Medtronic announced in December that enrollment was completed in Affera SPHERE Per-AF, a randomized, controlled FDA investigational device exemption pivotal trial. That trial, designed to evaluate the safety and effectiveness of the Affera mapping ablation system for the treatment of persistent atrial fibrillation, is currently in its 12 month follow up phase.
Competition in pulsed field ablation is quickly heating up
Treating AF with ablation (electrophysiology/EP) is an $8 billion market with a long runway, according to Travis Steed, a medtech analyst at Bank of America. Steed estimates that only about 15% of the eligible 2.5 million U.S. patients with AF are currently being treated with ablation (worldwide, around 650,000 ablations versus 35 million patients with AF, he notes).
In a February 24 report, Steed wrote that pulsed field ablation looks to be safer and faster and could potentially revolutionize the way ablations are done today and expand the market. The key question comes down to data, as PFA must continue to prove durability and safety in line with thermal-based options such as radiofrequency ablation (RF) or cryoablation, which is the current standard of care, the analyst notes.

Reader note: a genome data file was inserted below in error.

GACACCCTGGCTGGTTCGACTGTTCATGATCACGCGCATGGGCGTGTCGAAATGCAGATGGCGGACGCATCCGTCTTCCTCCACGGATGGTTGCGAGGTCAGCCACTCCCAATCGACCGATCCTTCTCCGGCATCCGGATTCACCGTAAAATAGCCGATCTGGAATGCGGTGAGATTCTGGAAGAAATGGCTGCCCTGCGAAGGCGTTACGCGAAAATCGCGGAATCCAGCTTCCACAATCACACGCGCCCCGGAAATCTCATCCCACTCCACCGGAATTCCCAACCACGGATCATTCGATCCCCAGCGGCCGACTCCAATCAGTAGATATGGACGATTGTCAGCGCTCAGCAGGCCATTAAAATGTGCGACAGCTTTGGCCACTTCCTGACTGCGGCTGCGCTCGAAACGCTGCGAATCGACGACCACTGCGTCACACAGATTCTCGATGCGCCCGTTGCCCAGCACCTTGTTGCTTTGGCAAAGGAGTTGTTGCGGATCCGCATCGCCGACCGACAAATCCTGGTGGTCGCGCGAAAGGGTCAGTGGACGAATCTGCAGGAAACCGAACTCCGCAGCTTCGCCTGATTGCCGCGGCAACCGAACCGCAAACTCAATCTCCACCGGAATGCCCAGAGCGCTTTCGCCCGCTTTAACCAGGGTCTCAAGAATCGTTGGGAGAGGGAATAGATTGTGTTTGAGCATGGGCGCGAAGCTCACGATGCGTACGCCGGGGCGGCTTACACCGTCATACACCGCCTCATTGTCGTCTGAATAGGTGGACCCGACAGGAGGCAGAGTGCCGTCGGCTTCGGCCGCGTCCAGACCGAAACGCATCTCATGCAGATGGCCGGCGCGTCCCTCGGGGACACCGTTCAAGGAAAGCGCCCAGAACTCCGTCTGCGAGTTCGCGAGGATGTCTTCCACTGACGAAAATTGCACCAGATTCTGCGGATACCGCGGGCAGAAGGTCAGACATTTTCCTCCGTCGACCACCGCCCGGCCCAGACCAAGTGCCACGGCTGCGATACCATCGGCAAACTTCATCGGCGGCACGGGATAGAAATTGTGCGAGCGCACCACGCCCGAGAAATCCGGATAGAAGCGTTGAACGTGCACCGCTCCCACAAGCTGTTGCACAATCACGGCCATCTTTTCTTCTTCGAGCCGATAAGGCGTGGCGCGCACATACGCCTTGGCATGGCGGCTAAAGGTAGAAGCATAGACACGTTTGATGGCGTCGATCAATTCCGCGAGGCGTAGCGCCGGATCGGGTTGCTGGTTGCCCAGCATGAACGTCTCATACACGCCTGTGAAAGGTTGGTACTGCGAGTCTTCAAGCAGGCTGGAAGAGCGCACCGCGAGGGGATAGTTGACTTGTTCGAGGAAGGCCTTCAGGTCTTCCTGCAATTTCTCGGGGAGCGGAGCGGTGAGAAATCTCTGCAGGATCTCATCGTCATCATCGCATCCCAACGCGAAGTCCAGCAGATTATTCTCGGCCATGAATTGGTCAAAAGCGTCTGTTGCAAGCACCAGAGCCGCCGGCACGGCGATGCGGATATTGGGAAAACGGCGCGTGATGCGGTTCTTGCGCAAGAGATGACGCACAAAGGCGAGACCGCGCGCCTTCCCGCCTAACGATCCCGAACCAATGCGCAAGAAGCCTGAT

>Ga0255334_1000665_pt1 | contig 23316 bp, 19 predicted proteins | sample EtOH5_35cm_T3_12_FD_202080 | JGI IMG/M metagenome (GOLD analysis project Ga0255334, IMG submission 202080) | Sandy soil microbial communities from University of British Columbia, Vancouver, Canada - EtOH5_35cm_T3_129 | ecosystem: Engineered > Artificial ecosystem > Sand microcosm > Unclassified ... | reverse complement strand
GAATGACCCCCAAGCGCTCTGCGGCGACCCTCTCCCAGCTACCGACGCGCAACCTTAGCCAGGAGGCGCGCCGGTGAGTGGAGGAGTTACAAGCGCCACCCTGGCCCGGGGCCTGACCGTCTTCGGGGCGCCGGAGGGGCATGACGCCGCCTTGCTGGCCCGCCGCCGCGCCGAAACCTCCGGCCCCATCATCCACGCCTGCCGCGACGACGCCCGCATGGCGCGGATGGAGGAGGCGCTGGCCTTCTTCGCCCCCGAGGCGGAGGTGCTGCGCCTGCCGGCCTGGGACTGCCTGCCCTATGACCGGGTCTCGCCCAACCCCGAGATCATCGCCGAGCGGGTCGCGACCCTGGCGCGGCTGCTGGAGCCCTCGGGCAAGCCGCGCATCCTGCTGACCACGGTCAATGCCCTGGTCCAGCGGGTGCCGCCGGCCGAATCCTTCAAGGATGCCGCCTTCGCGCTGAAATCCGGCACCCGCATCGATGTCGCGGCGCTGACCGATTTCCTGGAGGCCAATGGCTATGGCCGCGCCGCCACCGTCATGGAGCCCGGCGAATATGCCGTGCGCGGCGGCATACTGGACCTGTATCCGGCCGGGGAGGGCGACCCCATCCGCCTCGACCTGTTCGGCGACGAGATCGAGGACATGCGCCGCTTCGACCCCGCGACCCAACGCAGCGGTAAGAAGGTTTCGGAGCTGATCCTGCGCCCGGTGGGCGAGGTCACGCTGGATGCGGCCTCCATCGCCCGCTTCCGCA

"Our doc conversations suggest that physicians want to see data on each platform as all PFA systems are not created equal," Steed wrote.
So, it's no wonder Medtronic, Johnson & Johnson, and Boston Scientific are all jockeying for market share in pulsed field ablation. There are also three private companies developing PFA technology: Kardium, Galvanize, and Adagio.
"Thought leaders continue to express enthusiasm for the potential benefits of PFA, although there remains plenty of debate on how safe, effective, and quick the technology is compared to current thermal-based options, which PFA device is best and easiest to use, and what the future direction of cardiac catheter ablation will be," Marie Thibault, a medtech analyst at BTIG, wrote in a report following the annual AF Symposium in February.
Thibault notes that there are still questions to be answered about this new technology class, such as how much more effective current iterations of pulsed field ablation systems will be in providing patients with sustained freedom from atrial arrhythmias, which PFA device will deliver the best outcomes and be easiest to use, and which cases are most optimal for [PFA] use over RF or cryoablation.